AT&T, which launched its mobile 5G network in 12 cities late last year and says it will have nationwide mobile 5G coverage by early 2020, says it’s achieving month-over-month improvements on its early deployments. “It is true that any application of 5G over mmWave requires small cells to help the signals travel farther, but we haven’t found that it’s taking more small cells than originally anticipated,” the AT&T spokesperson said.
All About the Uplink
“Verizon’s engineers are admittedly still learning the ropes on the deployment. It’s an order of magnitude increase in carrier frequency with completely new kinds of antennas and much wider bandwidth,” Rappaport said. “I’m not worried at all. We did the research seven years ago and we know it’ll work. It’s just a matter of a simple learning curve.”
Rappaport and Thelander agree that the primary limiting factor in 5G on mmWave spectrum is the uplink. That is the connection between a device and a cell site. “That’s a key design parameter in all cellular, so they’re going to have to learn this whole reciprocal design for millimeter wave,” Rappaport said. “We’ll figure it out just like we’ve always figured it out.”
The radius of uplink coverage provided by each 5G small cell is also a moving target, depending on multiple factors. But the baseline for a 5G small cell operating on mmWave spectrum should reach 100 to 200 meters in a dense urban environment, up to 900 meters in suburban areas, and 2 kilometers or more on a tall tower in rural areas, Rappaport explained.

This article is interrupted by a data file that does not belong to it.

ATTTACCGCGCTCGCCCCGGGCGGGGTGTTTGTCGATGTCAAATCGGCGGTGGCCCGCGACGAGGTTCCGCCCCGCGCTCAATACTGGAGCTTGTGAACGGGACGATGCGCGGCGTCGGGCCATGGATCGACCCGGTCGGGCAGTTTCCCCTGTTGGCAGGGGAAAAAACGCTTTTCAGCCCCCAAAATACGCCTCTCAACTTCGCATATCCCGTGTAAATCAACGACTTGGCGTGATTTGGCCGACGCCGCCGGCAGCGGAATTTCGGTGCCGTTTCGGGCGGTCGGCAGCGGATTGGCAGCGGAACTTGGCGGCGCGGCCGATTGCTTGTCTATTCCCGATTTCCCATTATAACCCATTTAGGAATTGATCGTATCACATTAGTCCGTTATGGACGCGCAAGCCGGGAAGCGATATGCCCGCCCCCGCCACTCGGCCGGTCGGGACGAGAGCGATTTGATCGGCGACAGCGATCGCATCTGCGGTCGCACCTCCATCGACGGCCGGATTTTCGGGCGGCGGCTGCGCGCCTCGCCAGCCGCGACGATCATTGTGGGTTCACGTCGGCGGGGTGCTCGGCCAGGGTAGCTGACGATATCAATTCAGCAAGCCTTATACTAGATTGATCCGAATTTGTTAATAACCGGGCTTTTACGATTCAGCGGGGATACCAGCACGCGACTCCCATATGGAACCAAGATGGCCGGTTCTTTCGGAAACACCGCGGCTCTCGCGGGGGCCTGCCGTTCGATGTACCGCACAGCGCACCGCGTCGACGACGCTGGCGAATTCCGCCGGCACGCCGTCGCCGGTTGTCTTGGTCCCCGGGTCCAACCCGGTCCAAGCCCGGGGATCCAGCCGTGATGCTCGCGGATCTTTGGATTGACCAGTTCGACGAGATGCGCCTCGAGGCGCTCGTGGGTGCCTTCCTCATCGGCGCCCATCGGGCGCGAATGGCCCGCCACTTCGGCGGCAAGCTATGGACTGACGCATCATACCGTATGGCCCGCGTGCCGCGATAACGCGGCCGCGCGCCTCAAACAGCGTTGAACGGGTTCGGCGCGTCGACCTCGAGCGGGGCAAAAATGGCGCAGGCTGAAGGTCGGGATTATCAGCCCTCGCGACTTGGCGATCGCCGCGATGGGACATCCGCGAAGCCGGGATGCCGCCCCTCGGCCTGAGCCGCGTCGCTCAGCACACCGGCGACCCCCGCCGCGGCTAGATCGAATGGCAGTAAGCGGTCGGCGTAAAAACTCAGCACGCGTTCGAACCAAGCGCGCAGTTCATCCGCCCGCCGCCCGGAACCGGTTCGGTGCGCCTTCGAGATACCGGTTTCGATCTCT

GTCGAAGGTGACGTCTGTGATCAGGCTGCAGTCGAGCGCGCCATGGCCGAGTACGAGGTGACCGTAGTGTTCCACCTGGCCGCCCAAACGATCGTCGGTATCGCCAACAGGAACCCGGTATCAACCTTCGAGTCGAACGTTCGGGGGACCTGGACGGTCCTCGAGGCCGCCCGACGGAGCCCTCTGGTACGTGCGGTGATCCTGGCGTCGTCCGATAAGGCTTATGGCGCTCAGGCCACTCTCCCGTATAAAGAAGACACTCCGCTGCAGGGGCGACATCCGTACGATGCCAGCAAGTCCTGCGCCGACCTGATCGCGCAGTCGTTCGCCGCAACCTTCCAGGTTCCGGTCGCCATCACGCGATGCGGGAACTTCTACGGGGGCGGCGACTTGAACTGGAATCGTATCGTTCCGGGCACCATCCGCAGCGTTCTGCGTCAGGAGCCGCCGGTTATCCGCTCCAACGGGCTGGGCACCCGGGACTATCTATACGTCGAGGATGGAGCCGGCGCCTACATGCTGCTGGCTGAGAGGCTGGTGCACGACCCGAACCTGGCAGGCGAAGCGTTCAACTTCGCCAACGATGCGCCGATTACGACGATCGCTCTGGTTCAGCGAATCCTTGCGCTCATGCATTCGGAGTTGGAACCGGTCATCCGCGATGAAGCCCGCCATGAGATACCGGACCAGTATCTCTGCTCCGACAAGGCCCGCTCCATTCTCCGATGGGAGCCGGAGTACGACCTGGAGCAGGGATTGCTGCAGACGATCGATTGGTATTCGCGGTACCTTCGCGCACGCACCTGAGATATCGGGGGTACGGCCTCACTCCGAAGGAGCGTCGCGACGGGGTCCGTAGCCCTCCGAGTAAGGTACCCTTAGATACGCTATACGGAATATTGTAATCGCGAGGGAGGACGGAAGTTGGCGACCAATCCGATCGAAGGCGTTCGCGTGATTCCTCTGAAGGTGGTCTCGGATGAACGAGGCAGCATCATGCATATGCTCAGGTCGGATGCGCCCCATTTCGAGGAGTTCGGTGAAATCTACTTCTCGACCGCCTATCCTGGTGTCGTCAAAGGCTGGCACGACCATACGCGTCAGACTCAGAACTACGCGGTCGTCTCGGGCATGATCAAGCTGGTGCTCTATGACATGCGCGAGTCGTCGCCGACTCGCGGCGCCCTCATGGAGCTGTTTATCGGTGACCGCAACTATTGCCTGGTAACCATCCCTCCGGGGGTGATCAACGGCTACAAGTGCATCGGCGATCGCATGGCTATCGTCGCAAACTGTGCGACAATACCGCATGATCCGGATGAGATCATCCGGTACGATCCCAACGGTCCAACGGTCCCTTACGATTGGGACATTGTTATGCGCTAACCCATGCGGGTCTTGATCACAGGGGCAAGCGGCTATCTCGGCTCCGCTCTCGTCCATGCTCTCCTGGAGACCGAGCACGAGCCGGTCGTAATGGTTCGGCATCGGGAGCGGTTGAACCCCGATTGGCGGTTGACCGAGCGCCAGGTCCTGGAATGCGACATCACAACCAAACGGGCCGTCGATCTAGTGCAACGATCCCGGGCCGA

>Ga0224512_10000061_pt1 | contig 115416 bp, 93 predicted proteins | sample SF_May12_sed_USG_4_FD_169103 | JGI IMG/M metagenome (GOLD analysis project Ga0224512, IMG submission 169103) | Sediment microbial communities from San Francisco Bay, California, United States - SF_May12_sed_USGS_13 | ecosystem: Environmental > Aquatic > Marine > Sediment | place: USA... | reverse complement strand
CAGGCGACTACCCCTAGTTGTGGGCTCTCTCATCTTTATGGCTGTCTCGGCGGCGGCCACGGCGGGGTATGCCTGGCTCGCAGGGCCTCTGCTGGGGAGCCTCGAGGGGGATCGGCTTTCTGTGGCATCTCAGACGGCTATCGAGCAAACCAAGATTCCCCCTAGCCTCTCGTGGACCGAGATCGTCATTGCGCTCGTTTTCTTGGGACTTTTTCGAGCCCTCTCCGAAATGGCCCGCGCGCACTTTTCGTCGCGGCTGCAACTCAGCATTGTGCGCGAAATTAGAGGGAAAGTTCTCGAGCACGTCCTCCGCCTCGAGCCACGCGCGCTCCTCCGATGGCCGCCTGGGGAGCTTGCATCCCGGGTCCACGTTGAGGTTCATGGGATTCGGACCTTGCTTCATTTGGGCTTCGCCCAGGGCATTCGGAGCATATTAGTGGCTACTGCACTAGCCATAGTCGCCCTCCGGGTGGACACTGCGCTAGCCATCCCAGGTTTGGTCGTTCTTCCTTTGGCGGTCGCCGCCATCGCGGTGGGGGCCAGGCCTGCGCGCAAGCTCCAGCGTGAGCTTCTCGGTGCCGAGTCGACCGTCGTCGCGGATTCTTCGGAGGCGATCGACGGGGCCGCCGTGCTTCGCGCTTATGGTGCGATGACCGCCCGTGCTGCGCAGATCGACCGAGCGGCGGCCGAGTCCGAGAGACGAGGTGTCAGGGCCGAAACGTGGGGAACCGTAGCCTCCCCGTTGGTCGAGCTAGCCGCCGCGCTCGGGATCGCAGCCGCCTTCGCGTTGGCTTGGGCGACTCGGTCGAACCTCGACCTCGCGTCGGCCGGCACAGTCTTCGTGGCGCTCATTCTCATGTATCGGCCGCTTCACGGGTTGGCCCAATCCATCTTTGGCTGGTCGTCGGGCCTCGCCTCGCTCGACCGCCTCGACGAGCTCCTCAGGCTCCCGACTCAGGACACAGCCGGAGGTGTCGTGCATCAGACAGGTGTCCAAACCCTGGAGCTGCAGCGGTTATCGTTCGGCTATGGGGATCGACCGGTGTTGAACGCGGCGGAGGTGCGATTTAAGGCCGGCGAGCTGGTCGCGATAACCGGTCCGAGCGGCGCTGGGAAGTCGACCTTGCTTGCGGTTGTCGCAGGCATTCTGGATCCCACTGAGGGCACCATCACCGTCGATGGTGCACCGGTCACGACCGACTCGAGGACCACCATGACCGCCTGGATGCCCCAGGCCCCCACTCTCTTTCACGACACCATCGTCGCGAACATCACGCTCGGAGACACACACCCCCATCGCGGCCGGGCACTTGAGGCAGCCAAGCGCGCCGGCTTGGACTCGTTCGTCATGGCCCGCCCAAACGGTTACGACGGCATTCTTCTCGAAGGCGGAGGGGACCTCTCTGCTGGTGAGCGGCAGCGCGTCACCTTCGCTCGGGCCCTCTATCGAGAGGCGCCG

Indeed, most of the challenges that U.S. operators encounter in 5G can be attributed to the limits of mmWave spectrum, Thelander explained. AT&T, T-Mobile US, and Verizon all own licenses throughout the country for mmWave spectrum and plan to use it for 5G deployments, but each carrier is taking a different approach with respect to how mmWave takes the lead or complements additional spectrum holdings.
Sprint, which didn’t respond to a request for comment, doesn’t own many licenses for mmWave spectrum, but it will gain greater access to the technology if its proposed merger with T-Mobile US is approved by regulators. Sprint has said it plans to launch mobile 5G in four cities in May, expanding to a total of nine cities by the end of June. The carrier is relying heavily on its 2.5 GHz “mid-band” spectrum for that launch.
“The operators will be putting 5G into their lower frequencies … but it’s already spectrum that’s being used by LTE so you can’t just turn off the LTE traffic. The amount of bandwidth that’s really available there is somewhat limited,” Thelander said. “For AT&T and Verizon, millimeter wave is kind of what they’re stuck with.”